Barcelona will not win La Liga, the Champions League or even the Copa del Rey and yet still they could make this season a success.
Trailing Real Madrid by 15 points in La Liga after going out of the Champions League in the group stage and the cup in the last 16 would usually amount to a full-blown crisis at Barca, regardless of whether they go on to win the Europa League in May.
Yet two-and-a-half years of relative mediocrity have vaporised once-high expectations while a stream of big-name departures, including Lionel Messi to Paris Saint-Germain, have hammered home the stark reality of the club’s financial crisis.
Xavi Hernandez certainly benefited from those reduced expectations during the first few weeks of his tenure, when glimpses of progress were crowded out by a trudge of uninspiring performances, the like of which would not have looked out of place under his predecessor Ronald Koeman.
“It’s proving harder than we thought,” Xavi said in December.
Like Koeman, though, Xavi enjoyed a wave of goodwill early on and still does, with support and optimism offered to him more readily by fans because so many hope he can be the ideological successor to Pep Guardiola.
But in recent weeks there has been good reason for a sudden surge of excitement at Barca, who sit fourth in La Liga ahead of Sunday’s game at 13th-placed Elche.
When Xavi took charge in November, Barcelona were ninth, a leaky defence made all the more costly by a stuttering attack.
With 13 games left, they will be third if they win their game in hand over Real Betis and it is still not inconceivable they finish second by overhauling Sevilla, who are nine points ahead, having played a game more.
Barca have not lost a match in 90 minutes since being beaten by Bayern Munich on December 8. They have won their last three games against Valencia, Athletic Bilbao and Napoli, the latter a particularly impressive 4-2 win in Naples that sent them through to the Europa League quarter-finals.
In each of those games they scored four goals, the first time Barca have scored four in three consecutive matches since 2017, when Messi, Neymar and Luis Suarez were responsible for 11 of the 12.
“We’re creating chances, converting them,” said Xavi. “Scoring goals hasn’t been a problem for us.”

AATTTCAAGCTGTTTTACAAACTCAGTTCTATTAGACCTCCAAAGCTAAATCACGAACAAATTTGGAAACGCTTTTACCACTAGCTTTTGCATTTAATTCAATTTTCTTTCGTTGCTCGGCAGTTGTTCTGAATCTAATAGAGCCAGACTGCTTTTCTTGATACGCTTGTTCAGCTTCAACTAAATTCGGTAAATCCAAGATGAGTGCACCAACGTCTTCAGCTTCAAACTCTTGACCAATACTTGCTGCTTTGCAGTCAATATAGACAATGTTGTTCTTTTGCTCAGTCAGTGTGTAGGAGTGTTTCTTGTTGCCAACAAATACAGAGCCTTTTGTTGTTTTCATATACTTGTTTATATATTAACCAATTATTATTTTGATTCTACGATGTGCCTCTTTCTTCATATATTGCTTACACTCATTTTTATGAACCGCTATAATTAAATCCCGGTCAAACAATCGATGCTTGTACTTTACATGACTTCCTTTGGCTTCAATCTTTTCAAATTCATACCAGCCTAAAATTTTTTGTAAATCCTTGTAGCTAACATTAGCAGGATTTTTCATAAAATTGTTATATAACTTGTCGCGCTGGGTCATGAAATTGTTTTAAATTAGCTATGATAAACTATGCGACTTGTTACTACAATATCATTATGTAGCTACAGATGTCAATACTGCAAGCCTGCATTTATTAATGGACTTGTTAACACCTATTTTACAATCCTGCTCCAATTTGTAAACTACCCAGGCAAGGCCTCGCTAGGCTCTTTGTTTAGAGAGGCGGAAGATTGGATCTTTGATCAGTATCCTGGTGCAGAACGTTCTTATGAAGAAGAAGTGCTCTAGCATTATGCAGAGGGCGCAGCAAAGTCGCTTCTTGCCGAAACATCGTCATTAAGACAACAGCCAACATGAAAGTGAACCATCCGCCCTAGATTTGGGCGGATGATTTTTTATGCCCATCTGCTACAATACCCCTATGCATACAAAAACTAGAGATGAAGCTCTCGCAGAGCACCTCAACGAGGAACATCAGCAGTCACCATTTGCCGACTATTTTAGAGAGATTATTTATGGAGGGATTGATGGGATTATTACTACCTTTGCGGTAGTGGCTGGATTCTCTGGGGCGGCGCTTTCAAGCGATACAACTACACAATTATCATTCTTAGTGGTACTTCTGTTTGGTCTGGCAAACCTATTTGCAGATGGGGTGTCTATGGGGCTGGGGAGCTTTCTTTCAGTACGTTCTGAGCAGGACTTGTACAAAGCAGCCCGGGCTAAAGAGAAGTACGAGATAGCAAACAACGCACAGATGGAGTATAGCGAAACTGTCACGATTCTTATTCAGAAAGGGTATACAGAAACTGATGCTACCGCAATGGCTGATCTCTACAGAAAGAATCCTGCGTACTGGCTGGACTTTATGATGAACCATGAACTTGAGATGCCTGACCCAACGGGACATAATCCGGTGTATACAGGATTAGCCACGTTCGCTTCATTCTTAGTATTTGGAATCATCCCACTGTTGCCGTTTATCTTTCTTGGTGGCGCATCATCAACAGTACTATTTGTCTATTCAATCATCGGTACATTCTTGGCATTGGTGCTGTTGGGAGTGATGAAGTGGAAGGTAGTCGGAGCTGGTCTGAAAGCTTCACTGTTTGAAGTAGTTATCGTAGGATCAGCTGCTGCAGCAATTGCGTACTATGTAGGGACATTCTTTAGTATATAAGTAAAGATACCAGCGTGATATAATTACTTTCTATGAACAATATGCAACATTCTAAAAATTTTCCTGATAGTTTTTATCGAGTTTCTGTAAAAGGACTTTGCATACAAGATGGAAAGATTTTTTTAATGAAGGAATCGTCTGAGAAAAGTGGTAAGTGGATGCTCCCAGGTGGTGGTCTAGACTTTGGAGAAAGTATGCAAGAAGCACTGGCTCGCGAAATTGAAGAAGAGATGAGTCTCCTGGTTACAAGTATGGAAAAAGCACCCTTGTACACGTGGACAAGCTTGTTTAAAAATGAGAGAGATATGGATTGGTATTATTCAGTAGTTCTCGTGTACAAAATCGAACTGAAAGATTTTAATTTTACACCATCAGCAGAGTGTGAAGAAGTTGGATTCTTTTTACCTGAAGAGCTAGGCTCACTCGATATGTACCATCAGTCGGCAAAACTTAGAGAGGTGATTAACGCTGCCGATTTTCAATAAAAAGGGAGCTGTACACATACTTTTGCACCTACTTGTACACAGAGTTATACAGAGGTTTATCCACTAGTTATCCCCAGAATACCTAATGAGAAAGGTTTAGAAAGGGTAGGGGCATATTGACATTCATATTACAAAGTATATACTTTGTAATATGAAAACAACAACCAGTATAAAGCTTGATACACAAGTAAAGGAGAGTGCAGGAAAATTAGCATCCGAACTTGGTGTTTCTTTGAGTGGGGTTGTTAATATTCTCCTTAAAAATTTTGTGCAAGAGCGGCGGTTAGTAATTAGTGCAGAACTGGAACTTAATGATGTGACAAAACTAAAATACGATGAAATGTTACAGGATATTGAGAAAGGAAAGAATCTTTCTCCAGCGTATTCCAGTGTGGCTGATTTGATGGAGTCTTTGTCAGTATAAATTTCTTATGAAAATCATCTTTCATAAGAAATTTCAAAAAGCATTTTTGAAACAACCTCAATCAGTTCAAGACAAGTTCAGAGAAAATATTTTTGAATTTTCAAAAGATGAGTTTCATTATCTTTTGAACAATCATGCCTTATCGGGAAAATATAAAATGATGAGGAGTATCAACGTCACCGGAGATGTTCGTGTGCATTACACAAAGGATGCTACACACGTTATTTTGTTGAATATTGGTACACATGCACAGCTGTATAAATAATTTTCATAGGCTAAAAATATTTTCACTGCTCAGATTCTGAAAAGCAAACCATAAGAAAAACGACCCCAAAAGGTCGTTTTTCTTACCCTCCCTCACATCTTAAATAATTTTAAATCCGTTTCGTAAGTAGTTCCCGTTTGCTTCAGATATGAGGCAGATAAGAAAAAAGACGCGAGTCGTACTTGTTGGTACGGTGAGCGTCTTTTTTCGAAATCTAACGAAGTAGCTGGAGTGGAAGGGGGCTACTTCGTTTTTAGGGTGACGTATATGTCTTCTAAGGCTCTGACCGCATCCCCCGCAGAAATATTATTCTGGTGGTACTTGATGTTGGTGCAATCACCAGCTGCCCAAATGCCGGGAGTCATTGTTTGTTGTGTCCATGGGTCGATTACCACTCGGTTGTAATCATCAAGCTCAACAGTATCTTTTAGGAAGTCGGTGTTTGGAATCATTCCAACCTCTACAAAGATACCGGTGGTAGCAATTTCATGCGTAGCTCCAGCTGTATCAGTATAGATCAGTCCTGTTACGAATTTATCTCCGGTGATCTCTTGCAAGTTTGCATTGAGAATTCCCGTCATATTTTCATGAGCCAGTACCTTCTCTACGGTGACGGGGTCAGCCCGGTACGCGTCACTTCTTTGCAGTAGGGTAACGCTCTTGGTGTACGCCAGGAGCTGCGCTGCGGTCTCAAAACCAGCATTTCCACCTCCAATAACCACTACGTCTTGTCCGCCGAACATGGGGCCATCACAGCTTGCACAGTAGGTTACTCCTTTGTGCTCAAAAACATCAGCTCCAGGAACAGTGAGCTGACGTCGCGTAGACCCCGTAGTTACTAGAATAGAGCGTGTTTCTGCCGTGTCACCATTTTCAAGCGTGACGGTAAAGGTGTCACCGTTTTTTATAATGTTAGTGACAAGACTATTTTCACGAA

January additions make difference
The forward line now may not be as sprinkled with star-dust now but Pierre-Emerick Aubameyang, Adama Traore and Ferran Torres — all of them signed in January — have brought an impetus and edge that was lacking before.
The return to fitness, and favour, of Ousmane Dembele has been a huge bonus.
Meanwhile, Pedri is getting better and better. “In terms of pure talent, there is nobody better in the world,” said Xavi.
There was a moment in the second half against Athletic Bilbao on Sunday when Pedri escaped from the touchline by rolling a backheel through his marker’s legs.
The fans lucky enough to witness it up close went apoplectic, not so much celebrating as exploding into fits of laughter, joy and disbelief.
For Barca, it was a moment to savour, not least because it felt like the crystallisation of a growing sense in recent weeks that after one of the most dispiriting periods in its history, the club is enjoying itself again.
If Xavi can marry that uplift with a top-four finish or winning the Europa League, his opening season as coach will have been a resounding success.
“It’s exciting for me that the fans feel identified with the team,” said Xavi. “You can lose or draw but that’s the most important thing.”
Barca can steal a march on their rivals this weekend given Atletico Madrid visit Real Betis on Sunday in a battle of fifth against third. Villarreal, also in the hunt for the top four, are away on Saturday against Osasuna.
Real Madrid face Real Sociedad later on Saturday at the Santiago Bernabeu, four days before their second leg in the Champions League against Paris Saint-Germain. Sevilla play at Alaves on Friday.